Around 04:00 UTC on Monday morning, January 23, 2012, the Sun let loose a pretty big flare and coronal mass ejection. Although there have been bigger events in recent months, this one happened to line up in such a way that the blast of subatomic particles unleashed headed straight for Earth. It’s causing what may be the biggest space weather event in the past several years for Earth: people at high latitudes can expect lots of bright and beautiful aurorae.
I’ll explain what all that is in a second, but first here’s a video of what this looked like from NASA’s SOHO satellite.
Wow! Make sure you set it to high def.
So what happened here? The sunspot cluster called Active Region 11402 happened.
Sunspots are regions where the magnetic field lines of the Sun get tangled up. A vast amount of energy is stored in these lines, and if they get squeezed too much, they can release that energy all at once. When this happens, we call it a solar flare, and it can be mind-numbing: yesterday’s flare exploded with the energy of hundreds of millions of nuclear bombs!
In the image above, the sunspots are caught in mid-flare, seen in the far ultraviolet by NASA’s Solar Dynamics Observatory (it’s colored green to make it easier to see what’s what). We think of sunspots as being dark (see the image of AR 11402 below), but that’s only in visible light, the kind we see. In more energetic ultraviolet light, they are brilliant bright due to their magnetic activity.
A huge blast of subatomic particles was accelerated by the explosion. The first wave arrived within a few of hours of the light itself… meaning they were traveling at a significant fraction of the speed of light!
But shortly after the flare there was a coronal mass ejection: a larger scale but somewhat less intense event. This also launches particles into space, and these are aimed right at us. The bulk of the particles are traveling at slower speeds — a mere 2200 km/sec, or 5 million miles per hour — and is expected to hit us at 14:00 UTC Tuesday morning or so. That’s basically now as I write this! Those particles interact with Earth’s magnetic field in a complicated process that sends them sleeting down into our atmosphere. We’re in no real danger from this, but the particles can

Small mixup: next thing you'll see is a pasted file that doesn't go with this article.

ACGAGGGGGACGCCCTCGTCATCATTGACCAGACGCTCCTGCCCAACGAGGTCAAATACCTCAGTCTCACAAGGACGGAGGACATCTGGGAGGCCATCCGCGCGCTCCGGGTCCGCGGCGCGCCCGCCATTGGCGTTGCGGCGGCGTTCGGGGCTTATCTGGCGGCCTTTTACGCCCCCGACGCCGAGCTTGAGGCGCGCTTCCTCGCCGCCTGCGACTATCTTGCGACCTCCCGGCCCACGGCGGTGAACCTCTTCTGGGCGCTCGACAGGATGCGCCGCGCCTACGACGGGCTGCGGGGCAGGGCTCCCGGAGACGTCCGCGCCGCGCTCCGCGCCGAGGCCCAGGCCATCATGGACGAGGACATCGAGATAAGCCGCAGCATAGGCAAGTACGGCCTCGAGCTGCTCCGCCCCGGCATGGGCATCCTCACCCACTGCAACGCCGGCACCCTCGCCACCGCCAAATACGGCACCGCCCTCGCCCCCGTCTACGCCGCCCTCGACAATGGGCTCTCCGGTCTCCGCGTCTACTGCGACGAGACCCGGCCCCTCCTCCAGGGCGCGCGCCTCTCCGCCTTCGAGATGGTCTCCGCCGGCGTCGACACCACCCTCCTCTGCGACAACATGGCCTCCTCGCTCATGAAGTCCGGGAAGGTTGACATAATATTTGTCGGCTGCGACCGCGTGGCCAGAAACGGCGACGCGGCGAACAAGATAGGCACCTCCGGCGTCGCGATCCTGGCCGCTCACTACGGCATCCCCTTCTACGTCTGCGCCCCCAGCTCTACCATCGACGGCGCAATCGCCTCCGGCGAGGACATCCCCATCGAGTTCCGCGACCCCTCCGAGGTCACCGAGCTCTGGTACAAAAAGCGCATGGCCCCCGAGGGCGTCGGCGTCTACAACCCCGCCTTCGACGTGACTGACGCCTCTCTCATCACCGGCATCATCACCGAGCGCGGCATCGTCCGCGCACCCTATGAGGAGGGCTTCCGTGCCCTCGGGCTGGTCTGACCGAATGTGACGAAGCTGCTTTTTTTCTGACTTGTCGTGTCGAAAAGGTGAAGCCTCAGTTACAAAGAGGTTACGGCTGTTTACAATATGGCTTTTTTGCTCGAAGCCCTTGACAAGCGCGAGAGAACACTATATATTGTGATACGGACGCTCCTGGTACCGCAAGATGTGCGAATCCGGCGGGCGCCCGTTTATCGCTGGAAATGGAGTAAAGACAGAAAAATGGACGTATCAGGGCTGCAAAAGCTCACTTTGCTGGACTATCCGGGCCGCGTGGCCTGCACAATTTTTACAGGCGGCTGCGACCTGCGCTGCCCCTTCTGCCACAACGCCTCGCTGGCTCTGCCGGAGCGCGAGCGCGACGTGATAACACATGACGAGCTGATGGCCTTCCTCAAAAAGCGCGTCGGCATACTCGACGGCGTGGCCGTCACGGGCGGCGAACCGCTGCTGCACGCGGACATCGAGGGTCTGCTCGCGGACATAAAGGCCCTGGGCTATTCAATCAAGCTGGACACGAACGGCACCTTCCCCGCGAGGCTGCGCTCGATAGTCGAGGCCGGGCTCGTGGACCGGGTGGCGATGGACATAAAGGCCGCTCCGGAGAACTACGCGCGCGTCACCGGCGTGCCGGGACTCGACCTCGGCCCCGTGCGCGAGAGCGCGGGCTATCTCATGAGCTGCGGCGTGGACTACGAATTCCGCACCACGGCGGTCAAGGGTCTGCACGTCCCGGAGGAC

strip the electrons off of atoms high in the air, and when the electrons recombine the atoms glow excite the electrons in atoms high in the air, and when the electrons give up that energy the atoms glow. That’s what causes the aurorae — the northern and southern lights.
If you live in high latitudes you might be able to see quite the display when it’s dark — people in eastern Europe and Asia are favored for this, since this happens after sunset there. But the storm is big enough and will probably last long enough that everyone should check after dark: look north if you live in the northern hemisphere and south if you’re south of the Equator. There’s no way in advance to know just how big this will be; it might fizzle, or it might be possible to see it farther away from the poles than usual. Can’t hurt to look! Also, Universe Today has been collecting pictures of aurorae from the solar blast earlier this week. No doubt they’ll have more from this one as well.
Although big, this flare was classified by NASA as being about M9 class — powerful, but not as energetic as an X class flare. One of those popped off last September, and shortly after that a smaller M flare erupted, which also triggered a gorgeous plasma fountain called a filament on the Sun’s surface.
As I said, we’re in no real danger here on Earth, and Universe Today has a good article describing why the astronauts are probably not in danger on the space station, either. Even if this were larger storm, the astronauts can take shelter in more well-protected parts of the station, too. Bigger storms can hurt us even on Earth by inducing huge currents in power lines which can overload the grid. That does happen — it happened in Quebec in March of 1989 — and it may very well happen again as the Sun gets more active over the next few years. [UPDATE: a ground current surge from today's event was reported in Norway.]
But we should be OK from this one. If you can, get outside and look for the aurorae! I’ve never seen a good one, and I’m still hoping this solar cycle will let me see my first.
Image credit: NASA/SOHO; NASA/SDO
Links to this Post
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